• Leigh Payne

How ready are firms in the legal sector to face the growing risk of cyber attacks?

Updated: May 28


Generally, the legal sector is not known for its early adoption of technology; however, both courts and law firms are coming to rely more and more on technological advances to provide better and more efficient access to justice.


Consequently, law firms are now exposed to problems of data theft, hacking and cybercrime which accompany the use of technology in the provision of services. Given the nature of solicitors’ work, significant amounts of personal data and financial information is processed at any one time, making them a prime target for cybercriminals.


The scale of the problem


Between 2016 and 2019, the Solicitors Regulation Authority (SRA) received 458 reports of cybercrime incidents. This figure does not include those attacks which were reported to the Information Commissioner’s Office or law enforcement and so it is likely that the true amount of cybercrime affecting firms was greater than the figure reported to the SRA.


According to the SRA, the amount of money held by firms and stolen by cybercriminals amounted to nearly £2.5m in the first half of 2020. This was more than a threefold increase on the figure for the same period in 2019. The cost was not merely monetary – transactions will have been prevented or delayed and both clients and employees will have suffered significant stress as a result.


The SRA advises that the hidden costs of cyberattacks faced by firms can include:


  • Increased insurance premiums

  • Paying for financial losses

  • Lost time

  • Damaged client relationships

  • Lost jobs

  • Increased stress and pressure on staff


The Code of Conduct obliges those in the profession to ‘safeguard money and assets entrusted to [solicitors] by clients and others’. Therefore, solicitors are required by their regulator to take steps to protect money and assets from cyberattacks. As it happens, the cost of defending against a cyberthreat is lower than the cost of a successful cyberattack; therefore, it also makes sense from a commercial perspective to have appropriate measures in place.


Pandemic problems


Early 2020 also saw an unexpected development – the first lockdown and the immediate rise of remote working. When the first lockdown was announced in March 2020, firms had very little time to mobilise their entire workforce. Those who had little or no experience of remote working were forced to rely on hastily drawn-up solutions, which inevitably led to weaknesses in cybersecurity.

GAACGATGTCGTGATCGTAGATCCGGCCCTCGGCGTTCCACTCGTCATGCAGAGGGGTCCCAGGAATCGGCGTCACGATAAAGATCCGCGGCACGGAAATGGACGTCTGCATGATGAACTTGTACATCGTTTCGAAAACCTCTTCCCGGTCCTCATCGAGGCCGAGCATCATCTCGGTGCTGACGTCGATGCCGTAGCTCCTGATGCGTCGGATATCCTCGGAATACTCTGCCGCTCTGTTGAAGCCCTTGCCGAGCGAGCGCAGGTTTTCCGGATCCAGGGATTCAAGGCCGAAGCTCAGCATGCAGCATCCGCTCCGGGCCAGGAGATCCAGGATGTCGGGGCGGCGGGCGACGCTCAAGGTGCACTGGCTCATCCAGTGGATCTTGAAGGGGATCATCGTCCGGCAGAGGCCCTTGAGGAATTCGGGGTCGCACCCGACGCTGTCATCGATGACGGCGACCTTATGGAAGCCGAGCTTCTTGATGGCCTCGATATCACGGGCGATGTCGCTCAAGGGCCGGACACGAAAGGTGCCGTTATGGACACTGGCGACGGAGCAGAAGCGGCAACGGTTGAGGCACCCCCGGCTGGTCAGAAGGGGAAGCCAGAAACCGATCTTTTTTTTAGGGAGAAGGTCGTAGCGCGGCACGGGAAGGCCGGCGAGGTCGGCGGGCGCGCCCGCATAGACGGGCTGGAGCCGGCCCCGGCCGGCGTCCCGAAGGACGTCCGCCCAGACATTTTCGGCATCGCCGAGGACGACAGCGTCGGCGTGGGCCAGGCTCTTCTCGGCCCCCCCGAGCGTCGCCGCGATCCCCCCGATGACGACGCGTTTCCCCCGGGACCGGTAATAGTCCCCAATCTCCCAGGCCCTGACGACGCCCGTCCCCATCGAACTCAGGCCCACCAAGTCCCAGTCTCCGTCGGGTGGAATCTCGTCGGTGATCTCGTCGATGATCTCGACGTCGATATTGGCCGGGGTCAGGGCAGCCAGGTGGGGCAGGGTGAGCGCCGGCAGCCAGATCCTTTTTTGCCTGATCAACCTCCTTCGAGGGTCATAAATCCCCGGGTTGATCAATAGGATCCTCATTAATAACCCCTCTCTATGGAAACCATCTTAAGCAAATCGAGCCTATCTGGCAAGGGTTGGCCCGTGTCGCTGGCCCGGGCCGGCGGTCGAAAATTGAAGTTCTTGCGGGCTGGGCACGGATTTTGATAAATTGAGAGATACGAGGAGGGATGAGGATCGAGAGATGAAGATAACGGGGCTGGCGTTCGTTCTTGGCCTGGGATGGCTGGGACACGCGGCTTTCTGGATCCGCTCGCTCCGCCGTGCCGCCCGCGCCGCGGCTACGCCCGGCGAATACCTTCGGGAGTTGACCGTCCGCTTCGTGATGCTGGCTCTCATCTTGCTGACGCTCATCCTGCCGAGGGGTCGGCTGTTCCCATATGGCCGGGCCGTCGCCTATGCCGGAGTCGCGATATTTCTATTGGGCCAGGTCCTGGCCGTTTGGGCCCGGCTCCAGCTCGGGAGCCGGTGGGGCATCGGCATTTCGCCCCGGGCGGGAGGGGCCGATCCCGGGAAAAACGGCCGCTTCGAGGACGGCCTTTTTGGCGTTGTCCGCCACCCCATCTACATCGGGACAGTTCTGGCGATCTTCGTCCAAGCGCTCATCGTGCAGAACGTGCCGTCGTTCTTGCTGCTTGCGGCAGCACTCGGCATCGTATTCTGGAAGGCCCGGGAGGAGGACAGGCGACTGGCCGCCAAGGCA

The problems continued as the months of lockdown rolled on; employees working from home were more vulnerable to cyberattacks and breaches of confidentiality due to the lower levels of security involved with home devices and WiFi, the lack of a secure working space where conversations could take place without fear of being overheard, work devices being used to access non-work-related internet sites, and a lack of training on awareness of cyber threats and how to recognise and counter them.


The rise of video meetings and applications such as Zoom or Teams also raised the possibility that unauthorised parties can gain access to a meeting and overhear or see confidential information without detection.


What to bear in mind


All firms must be aware of the responsibilities placed on them by the Code of Conduct and Accounts Rules, as well as their statutory and common law data protection duties. In particular, the GDPR Accountability Principle imposes a ‘reverse burden of proof’ on data controllers to demonstrate that they complied with all relevant aspects of data protection law.


Accordingly, both technical and organisational measures must be in place for dealing with cyber and data breach risks and firms should know in what circumstances they are required to report incidents to the regulators, in this case the SRA, the Information Commissioner’s Office and/or the police.


Firms should also know what is required of them when it comes to contacting and liaising with their insurers. Failure to follow procedures laid down by insurers may result in cover being declined for any losses arising as a result of a cyber incident.


What can be done?


Good cyber security practices work in two ways – the first is that they may deter cybercriminals from attempting to infiltrate systems. The second is that they can significantly reduce losses arising from any successful cyberattack.


Many firms were found to have good cyber security practice – and that is definitely a start. However, firms must bear in mind that cybercrime continually evolves and creates new threats; therefore, regular review and update of cybersecurity is essential to provide best protection.


The SRA has now issued guidance which is aimed at helping law firms review and improve their cyber security.


Part of the SRA’s investigation into cybersecurity involved visiting 40 firms who had already been targeted by cyberattacks to obtain valuable feedback to highlight the danger points, the potential effects of an attack, and what safeguards can be developed and implemented to protect from similar threats. Find out the full results of these findings together with the SRA’s cyber advice toolkit here:


https://www.sra.org.uk/solicitors/resources/cybercrime/cybersecurity-advice/

In light of the risks to law practices, specialist technical/legal advice should be sought on developing a robust cyber-security strategy.